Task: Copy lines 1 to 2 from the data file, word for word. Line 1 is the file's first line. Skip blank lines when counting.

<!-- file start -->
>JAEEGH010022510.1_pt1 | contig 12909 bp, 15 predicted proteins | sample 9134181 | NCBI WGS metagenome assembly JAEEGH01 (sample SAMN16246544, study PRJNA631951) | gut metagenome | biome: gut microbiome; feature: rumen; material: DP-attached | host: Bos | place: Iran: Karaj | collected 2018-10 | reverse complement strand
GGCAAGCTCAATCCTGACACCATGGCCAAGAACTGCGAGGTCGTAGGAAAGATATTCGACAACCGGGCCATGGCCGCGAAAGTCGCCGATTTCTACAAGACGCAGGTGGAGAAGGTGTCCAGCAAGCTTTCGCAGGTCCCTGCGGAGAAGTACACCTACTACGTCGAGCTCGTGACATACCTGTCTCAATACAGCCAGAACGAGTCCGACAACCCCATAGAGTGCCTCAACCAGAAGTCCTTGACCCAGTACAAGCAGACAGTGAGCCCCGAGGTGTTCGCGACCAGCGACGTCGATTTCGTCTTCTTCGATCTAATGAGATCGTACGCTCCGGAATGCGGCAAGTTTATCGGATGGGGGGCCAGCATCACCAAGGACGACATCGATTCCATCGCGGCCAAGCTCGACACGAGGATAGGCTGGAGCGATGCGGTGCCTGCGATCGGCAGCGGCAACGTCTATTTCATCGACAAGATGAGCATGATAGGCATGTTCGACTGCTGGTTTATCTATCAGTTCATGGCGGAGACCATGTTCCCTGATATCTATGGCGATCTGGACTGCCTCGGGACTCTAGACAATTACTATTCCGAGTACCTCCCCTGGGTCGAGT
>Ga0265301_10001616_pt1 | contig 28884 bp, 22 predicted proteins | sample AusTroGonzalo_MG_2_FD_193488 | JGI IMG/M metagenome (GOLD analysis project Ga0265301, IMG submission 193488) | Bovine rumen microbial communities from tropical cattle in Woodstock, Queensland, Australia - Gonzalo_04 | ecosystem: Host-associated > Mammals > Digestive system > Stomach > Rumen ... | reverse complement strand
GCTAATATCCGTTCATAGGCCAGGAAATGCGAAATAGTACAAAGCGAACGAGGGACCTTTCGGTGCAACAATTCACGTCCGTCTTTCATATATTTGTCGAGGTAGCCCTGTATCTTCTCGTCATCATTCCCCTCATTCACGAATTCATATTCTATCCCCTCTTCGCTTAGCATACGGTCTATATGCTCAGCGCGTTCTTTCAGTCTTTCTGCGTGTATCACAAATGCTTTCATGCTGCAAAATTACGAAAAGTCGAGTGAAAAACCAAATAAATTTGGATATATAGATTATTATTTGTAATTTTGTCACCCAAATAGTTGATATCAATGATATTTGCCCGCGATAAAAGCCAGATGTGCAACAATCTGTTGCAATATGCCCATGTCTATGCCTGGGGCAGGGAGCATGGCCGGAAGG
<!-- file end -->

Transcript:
>JAEEGH010022510.1_pt1 | contig 12909 bp, 15 predicted proteins | sample 9134181 | NCBI WGS metagenome assembly JAEEGH01 (sample SAMN16246544, study PRJNA631951) | gut metagenome | biome: gut microbiome; feature: rumen; material: DP-attached | host: Bos | place: Iran: Karaj | collected 2018-10 | reverse complement strand
GGCAAGCTCAATCCTGACACCATGGCCAAGAACTGCGAGGTCGTAGGAAAGATATTCGACAACCGGGCCATGGCCGCGAAAGTCGCCGATTTCTACAAGACGCAGGTGGAGAAGGTGTCCAGCAAGCTTTCGCAGGTCCCTGCGGAGAAGTACACCTACTACGTCGAGCTCGTGACATACCTGTCTCAATACAGCCAGAACGAGTCCGACAACCCCATAGAGTGCCTCAACCAGAAGTCCTTGACCCAGTACAAGCAGACAGTGAGCCCCGAGGTGTTCGCGACCAGCGACGTCGATTTCGTCTTCTTCGATCTAATGAGATCGTACGCTCCGGAATGCGGCAAGTTTATCGGATGGGGGGCCAGCATCACCAAGGACGACATCGATTCCATCGCGGCCAAGCTCGACACGAGGATAGGCTGGAGCGATGCGGTGCCTGCGATCGGCAGCGGCAACGTCTATTTCATCGACAAGATGAGCATGATAGGCATGTTCGACTGCTGGTTTATCTATCAGTTCATGGCGGAGACCATGTTCCCTGATATCTATGGCGATCTGGACTGCCTCGGGACTCTAGACAATTACTATTCCGAGTACCTCCCCTGGGTCGAGT